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Dear Working Mother – Here Is How To Leave Work On Time (most days)

In the modern corporate world, there is the mistaken assumption, that  ‘working late equals working harder.’ There is also a bias towards working mothers (parents) who need to leave work at a particular time, while other colleagues are still working.

I refute the belief that staying late equals working harder. Maybe. But I am not convinced. At all.

A better way to assess levels of productivity is by looking at outputs and not by who sticks around until late.

Related Post: Build your own work life balance: plus free work life balance check list

Often we are encouraged to ‘work hard,’ and ‘stretch ourselves’. Yes, that it is important, however, it is essential to set boundaries. Whether it is to get home to your child, go gym or because you have band practice (I am just saying, it could be anything).

This is how to get time back into your day, get things done and leave on time.

Let go of the guilt when you pick up your bag to leave the office!

Dear Working mother - here is how to leave the office on time (by being focused on getting things done) Click To Tweet

Dear Working Mother – Here Is How To Leave Work On Time

Plan your day and Focus on the right things

Do you start your day with no idea what your priorities are? Following a haphazard approach to whatever comes your way?  – if yes then there is an opportunity to plan your day.

When you get to work, become laser focused on your main priorities. Use whichever system works for you. I have set up for myself a hybrid between a Bullet Journal and a Planner, I copy this layout (more or less) in my work notebook. You may download the planner template here.

Outline your main focus areas for the week.

Set this up Sunday evening or Monday morning. Then, each morning spend 3 – 5 minutes outlining what will be your top three goals for the day. Yes, only three then tackle at least one before you read emails. The items you do not complete get carried over to the next day and so on.  You should also add other tasks to your list. However, you know what the top 3 are.

Yes, you will have unexpected deliverables that will pop up, but you will always keep coming back to your three primary goals.

And yes, also add your personal tasks. Need to make a school fees payment or book a dentist appointment? Add it on to your to-do list.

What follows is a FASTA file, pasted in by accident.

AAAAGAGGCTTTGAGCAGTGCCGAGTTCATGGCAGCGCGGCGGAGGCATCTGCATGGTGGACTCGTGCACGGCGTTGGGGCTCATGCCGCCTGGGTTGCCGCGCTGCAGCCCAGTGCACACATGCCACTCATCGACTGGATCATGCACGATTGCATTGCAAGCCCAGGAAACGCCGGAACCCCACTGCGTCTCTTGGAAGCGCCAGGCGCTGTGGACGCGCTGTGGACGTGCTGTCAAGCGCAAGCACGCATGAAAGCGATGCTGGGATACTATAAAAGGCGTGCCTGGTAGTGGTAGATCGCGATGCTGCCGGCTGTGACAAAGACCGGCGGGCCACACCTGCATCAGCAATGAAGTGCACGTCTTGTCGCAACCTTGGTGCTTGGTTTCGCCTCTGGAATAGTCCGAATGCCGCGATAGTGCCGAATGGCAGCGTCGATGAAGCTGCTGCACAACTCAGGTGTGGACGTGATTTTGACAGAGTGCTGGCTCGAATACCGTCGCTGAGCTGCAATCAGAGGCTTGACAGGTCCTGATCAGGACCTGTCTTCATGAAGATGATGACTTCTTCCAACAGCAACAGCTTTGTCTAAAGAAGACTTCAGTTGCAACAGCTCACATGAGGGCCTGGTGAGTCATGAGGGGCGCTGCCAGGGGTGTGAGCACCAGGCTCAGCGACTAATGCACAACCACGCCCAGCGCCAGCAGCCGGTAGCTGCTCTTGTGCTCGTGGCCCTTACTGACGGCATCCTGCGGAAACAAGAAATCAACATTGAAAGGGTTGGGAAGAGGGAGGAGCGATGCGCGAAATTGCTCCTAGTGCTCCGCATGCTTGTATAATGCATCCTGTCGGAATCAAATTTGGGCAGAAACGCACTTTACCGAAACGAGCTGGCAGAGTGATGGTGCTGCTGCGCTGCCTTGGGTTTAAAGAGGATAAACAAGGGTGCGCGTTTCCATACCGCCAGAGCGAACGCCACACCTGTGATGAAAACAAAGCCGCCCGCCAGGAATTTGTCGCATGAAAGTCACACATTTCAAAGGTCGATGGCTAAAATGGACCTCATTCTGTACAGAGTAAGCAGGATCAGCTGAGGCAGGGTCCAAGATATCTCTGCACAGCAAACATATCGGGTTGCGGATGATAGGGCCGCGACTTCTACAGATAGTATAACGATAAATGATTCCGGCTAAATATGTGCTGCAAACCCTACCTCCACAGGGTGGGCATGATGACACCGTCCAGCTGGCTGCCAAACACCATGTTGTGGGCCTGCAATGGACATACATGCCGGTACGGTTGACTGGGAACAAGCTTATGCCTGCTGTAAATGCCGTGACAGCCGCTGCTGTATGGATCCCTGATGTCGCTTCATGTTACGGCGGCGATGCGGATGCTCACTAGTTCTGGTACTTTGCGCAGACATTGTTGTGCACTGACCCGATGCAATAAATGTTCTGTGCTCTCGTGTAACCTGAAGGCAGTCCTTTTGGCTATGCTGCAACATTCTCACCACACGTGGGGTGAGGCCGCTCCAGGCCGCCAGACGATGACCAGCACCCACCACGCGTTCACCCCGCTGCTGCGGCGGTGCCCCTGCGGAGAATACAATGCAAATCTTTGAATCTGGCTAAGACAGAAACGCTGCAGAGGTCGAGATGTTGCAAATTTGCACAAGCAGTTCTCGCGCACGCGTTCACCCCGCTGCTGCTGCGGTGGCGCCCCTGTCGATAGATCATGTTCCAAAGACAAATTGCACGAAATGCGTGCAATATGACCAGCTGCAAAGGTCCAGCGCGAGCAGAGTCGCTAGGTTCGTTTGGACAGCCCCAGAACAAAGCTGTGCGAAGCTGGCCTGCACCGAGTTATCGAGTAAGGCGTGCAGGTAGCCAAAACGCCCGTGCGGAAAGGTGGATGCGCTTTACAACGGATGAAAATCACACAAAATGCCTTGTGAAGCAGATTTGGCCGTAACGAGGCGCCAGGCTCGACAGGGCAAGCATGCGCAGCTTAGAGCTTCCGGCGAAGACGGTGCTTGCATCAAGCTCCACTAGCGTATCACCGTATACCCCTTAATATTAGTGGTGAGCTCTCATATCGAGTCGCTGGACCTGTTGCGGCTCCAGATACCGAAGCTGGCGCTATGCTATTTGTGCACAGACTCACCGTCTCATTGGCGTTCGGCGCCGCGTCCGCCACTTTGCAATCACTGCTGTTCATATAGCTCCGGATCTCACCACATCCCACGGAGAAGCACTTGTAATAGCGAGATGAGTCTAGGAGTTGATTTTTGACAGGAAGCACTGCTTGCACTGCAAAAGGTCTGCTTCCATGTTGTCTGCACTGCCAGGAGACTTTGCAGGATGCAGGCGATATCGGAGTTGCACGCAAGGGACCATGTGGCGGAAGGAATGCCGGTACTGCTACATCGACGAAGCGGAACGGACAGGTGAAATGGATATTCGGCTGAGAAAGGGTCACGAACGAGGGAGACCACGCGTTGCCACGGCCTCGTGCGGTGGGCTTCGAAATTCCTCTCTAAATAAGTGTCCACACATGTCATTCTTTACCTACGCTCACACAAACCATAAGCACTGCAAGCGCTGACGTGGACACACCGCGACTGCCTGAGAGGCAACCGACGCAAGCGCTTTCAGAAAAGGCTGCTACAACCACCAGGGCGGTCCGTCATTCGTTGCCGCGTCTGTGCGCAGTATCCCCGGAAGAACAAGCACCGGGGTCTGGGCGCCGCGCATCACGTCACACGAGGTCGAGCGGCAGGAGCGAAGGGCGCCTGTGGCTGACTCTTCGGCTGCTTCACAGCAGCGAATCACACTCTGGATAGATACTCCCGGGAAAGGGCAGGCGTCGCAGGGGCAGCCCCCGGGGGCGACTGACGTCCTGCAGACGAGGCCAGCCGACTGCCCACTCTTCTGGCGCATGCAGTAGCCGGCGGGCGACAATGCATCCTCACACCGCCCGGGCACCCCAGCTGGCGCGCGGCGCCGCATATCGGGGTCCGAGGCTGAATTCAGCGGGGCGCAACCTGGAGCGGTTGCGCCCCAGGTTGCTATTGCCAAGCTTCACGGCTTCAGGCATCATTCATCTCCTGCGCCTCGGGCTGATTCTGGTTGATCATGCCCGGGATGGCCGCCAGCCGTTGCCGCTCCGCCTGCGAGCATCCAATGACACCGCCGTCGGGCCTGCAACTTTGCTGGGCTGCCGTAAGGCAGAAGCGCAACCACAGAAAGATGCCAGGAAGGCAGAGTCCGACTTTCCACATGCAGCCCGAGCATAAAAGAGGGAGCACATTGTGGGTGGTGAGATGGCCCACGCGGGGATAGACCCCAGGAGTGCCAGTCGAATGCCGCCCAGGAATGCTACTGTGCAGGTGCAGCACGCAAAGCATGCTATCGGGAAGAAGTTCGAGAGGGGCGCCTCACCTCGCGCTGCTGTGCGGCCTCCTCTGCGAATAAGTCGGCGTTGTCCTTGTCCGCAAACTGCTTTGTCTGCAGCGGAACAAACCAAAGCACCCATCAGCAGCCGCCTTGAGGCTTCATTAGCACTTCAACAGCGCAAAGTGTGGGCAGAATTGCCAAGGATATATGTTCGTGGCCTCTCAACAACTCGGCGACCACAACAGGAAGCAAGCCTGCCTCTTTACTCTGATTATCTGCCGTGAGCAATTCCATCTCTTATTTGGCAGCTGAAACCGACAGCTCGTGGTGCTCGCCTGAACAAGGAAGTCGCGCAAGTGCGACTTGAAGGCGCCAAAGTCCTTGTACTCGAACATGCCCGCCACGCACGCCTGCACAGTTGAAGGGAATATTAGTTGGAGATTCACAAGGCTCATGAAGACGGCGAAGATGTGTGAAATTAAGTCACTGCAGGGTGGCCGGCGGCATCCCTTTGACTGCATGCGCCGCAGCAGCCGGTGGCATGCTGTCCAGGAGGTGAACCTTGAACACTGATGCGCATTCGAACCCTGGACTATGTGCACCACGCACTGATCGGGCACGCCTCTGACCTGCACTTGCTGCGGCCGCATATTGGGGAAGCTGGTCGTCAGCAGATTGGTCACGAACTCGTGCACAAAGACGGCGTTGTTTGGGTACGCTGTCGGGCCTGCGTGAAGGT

Related Post7 Reasons Why I am Pretty Certain We Are Only Having Two Kids

Number one productivity killer is meetings

Meetings, meetings, meetings.

Do you sit in a meeting and go ‘why was I invited to this meeting’ or ‘I could be doing actual work right now’ – if yes then there is an opportunity to rework your meeting schedule.

I love the recommendation from Psychology Today, cancel 50% of your meetings and you will get more done! Okay, easier said than done. Let’s take a more pragmatic approach.

Firstly, accept that a meeting is not ‘work’.
Meetings are discussing and organising work. Here are a few excellent points on how to make a meeting productive.

Reevaluating and cutting the time you spend in meetings will undoubtedly make you more productive and allow you to leave work on time. Politely decline meetings you feel are not relevant to your priorities.

Struggling to leave work on time? Tip: assess your meetings, then ask yourself are they all necessary? Click To Tweet

Related Post: Ace Your To Do List with These 7 Tips

Use time blocks and get more done

A practice I have implemented for myself is to block out 2 -3 hours in my diary daily for PURE work. No meetings. All meetings get scheduled around this time if need be. I also block out 16h00 – 17h00, so I have no meetings after 16h00 (so I can wrap up at the end of my day). It works 90% of the time, which is progress.

Working over time, leads to decreased productivity

Continually working over time will reduce your productivity. As work hours add up to over 50 per week, productivity slows down. You may lose energy and start working slower. You can read further about this study as summarised in the Economist.